The South African government could reduce petrol prices by imposing a kilometre-based road user charge instead of the current per-litre levy, bringing an end to the general fuel tax in South Africa.
Taxes and levies account for 27% to 28% of the cost per tank of petrol going to the government, depending on which fuel you choose, with the majority of the pump prices attributed to the basic fuel price (55% and 60%).
During the significant fuel price increases in 2021, Outa, a civil action group, called for a halt to the annual fuel levy increases.
“While we understand that we are a cash-strapped nation, we can no longer afford to burden society with higher taxes and levies applied to the price of fuel,” said Wayne Duvenage, Outa’s chief executive.
Duvenage also noted that the basket of levies and charges by the government has collectively increased by over 125% over the past decade – resulting in the collective cost of levies and surcharges of more than R10 per litre of petrol before the basic fuel price is added.
In November 2023, little has changed, and the cost of levies and surcharges are still over R10 per litre, as it currently sits at R10.95/l for 95 unleaded petrol.
Additionally, at R3.95, the GFL represents around 16.5% of every litre of petrol sold in South Africa. The RAF levy priced at R2.18 a litre represents around 9.1% of every litre of fuel sold.
According to the Automobile Association (AA), the two main levies will deliver around R138 billion in revenue to the government, with the national treasury estimating approximately R92 billion of this going to the GFL over the 2023/24 financial year, and the rest to the RAF.
Alongside the affordability argument against the current GFL, Professor Stephan Krygsman – an expert in Transport Economics in the Department of Logistics at Stellenbosch University – noted that the fuel levy has been exhausted as a long-term sustainable road user charge and is becoming increasingly unproductive as vehicles’ fuel efficiency increases and electric and hybrid vehicles emerge.
“In 2000, the fuel levy was at 100% productivity, but since then, there’s been roughly a 1.1% decrease in annual productivity. By 2040, greater fuel efficiency will reduce the fuel tax by almost 48% per vehicle,” he said.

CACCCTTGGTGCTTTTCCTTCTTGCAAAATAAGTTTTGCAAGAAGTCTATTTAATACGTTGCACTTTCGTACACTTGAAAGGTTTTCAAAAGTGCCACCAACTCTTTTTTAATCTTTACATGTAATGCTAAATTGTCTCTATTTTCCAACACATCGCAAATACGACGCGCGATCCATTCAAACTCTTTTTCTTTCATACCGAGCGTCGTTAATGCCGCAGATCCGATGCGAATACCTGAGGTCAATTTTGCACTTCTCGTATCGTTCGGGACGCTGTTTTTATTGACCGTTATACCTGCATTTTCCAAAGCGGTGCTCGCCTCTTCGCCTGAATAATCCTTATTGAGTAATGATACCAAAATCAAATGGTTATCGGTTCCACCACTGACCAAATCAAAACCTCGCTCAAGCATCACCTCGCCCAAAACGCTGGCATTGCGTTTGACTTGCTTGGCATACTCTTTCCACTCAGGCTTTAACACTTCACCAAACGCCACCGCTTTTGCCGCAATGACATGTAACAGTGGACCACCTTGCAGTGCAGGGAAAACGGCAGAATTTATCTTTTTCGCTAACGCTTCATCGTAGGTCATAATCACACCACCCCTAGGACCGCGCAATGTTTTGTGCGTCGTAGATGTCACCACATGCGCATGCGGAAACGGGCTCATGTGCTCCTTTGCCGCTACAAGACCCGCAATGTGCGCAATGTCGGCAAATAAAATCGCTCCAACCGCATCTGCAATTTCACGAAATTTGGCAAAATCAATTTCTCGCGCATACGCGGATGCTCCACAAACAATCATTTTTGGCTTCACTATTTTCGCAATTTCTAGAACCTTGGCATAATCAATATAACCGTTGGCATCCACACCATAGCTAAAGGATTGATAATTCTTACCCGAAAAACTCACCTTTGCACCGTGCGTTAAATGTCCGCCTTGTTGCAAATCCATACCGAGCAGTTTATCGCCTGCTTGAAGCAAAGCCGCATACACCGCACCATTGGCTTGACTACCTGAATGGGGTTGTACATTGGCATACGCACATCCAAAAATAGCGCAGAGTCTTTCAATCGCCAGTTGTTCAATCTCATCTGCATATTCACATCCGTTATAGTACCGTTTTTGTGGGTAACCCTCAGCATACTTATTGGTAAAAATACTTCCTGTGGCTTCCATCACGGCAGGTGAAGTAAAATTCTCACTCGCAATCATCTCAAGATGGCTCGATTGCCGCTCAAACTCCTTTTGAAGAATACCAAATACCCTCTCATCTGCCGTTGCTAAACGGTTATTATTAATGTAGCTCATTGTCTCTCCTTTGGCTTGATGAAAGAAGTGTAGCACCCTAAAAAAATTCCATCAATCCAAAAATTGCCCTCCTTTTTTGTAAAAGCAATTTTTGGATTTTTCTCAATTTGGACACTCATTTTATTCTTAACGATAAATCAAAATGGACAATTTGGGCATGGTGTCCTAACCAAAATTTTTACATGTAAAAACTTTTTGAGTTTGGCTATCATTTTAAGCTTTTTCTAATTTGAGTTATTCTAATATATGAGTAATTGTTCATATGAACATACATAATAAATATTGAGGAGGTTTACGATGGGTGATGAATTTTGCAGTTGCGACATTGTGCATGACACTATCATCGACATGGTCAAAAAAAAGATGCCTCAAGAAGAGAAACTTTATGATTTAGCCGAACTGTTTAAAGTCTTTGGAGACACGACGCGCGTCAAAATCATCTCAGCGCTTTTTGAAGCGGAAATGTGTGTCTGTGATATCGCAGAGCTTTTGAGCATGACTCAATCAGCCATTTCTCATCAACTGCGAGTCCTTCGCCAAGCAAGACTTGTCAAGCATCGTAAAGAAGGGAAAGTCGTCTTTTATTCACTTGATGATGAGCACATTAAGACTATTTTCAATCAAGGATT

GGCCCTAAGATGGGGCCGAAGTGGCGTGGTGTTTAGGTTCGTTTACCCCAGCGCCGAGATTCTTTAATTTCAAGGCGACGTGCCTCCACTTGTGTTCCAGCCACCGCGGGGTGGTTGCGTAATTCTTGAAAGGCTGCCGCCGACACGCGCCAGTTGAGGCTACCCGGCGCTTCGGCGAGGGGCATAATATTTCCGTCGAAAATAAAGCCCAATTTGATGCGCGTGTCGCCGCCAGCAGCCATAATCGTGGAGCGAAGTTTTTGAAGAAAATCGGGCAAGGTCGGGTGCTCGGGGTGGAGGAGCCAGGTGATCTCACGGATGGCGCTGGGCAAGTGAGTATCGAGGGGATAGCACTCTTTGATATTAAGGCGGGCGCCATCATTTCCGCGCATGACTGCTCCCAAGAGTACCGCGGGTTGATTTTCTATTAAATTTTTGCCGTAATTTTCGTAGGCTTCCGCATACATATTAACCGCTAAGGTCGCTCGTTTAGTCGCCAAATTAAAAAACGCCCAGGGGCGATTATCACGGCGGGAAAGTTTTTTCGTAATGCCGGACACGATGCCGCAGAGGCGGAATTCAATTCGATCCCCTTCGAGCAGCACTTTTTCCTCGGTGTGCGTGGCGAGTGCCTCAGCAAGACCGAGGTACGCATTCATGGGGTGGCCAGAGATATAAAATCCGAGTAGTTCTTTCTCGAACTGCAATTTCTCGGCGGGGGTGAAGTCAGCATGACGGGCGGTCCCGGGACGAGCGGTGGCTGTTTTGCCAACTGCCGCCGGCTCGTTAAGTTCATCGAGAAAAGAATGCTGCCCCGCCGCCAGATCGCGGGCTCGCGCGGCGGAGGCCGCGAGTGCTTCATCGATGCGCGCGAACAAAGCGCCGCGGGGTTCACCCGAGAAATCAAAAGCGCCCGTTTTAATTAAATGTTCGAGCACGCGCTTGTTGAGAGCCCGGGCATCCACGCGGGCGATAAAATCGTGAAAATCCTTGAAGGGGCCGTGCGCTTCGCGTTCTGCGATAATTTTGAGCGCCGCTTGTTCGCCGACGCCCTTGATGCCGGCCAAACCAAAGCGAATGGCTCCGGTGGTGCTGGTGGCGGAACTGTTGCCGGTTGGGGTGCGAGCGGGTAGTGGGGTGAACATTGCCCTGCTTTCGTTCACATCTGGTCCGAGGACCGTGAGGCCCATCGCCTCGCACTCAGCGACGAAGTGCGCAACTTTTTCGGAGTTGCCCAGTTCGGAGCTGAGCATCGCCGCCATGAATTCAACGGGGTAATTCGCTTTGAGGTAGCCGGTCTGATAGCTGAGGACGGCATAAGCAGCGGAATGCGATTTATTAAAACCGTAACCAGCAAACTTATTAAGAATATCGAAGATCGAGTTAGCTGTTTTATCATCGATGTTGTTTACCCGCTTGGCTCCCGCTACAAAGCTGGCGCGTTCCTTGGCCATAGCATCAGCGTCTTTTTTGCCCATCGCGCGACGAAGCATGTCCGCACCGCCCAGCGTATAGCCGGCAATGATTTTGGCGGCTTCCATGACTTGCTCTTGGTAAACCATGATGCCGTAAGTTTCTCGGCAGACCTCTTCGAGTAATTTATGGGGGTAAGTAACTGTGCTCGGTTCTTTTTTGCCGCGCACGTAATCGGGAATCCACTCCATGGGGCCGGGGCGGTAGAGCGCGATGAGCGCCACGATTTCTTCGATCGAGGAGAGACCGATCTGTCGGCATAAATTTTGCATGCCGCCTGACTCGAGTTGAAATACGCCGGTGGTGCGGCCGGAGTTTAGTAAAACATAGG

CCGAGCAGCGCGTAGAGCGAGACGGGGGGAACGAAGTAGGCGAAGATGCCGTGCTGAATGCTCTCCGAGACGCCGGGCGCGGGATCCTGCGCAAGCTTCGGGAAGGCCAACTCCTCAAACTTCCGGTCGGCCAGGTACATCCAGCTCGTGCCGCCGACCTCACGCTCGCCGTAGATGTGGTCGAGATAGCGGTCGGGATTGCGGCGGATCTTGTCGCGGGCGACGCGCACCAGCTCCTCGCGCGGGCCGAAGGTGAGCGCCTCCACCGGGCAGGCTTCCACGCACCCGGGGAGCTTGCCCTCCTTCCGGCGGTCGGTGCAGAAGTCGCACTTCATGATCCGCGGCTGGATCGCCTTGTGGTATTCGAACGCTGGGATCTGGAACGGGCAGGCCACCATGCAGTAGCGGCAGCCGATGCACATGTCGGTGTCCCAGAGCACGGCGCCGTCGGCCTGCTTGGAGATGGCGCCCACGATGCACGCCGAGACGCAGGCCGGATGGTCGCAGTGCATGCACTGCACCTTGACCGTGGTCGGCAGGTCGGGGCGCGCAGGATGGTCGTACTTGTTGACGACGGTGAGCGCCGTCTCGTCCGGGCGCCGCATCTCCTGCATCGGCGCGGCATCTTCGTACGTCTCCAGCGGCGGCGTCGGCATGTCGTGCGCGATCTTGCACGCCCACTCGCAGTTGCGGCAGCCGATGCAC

Speaking to BuinessTech, Krygsman proposed one way to replace the fuel levy would be to introduce a kilometre-based road user charge system.
“There are a lot of benefits to a kilometre-based system, including that it is a fair process and that it is possible to implement variable charges, such as peak period charges and charges for specific areas such as the CBD,” he said.
Krygsman noted that he and his research team are currently running a pilot programme using a monthly road user charge based on the type of vehicle, the time of day of travel, the type of road and the location, and the results are very accurate.
He added they would soon be starting another pilot but with a flat fee per kilometre.
When asked if he still feels a kilometre-based system is a viable alternative to the current fuel levy, he said yes.
“From a technical perspective, implementing the kilometre-based system is entirely possible – South Africa has many problems, but technology is not one of them. In fact, we are quite advanced,” he said.
The main issue is whether the government can implement the system and manage public perception – because it is really very clear that people have very little faith in our Government, he added.
The current general fuel levy costs R3.95 per litre of petrol sold in the country, accounting for anywhere between R153 and R316 when filling a 40 to 80 litre tank.
Various fuel efficiencies, times and roads travelled would lead to different per km rates being charged, but Krygsman noted that the current pilot is coming to an end soon, and the outcomes will provide data on the costs.
A previous study conducted by the expert in 2016 showed a rate of around 23 cents per kilometre – however, many variables have since changed.
He also noted that he will be launching a website on the 1st of December 2023 – which is a demonstration website – and then a fully operational website on 1 Feb 2024.
This is where the public can take part in the experiment and receive monthly road user charge invoices.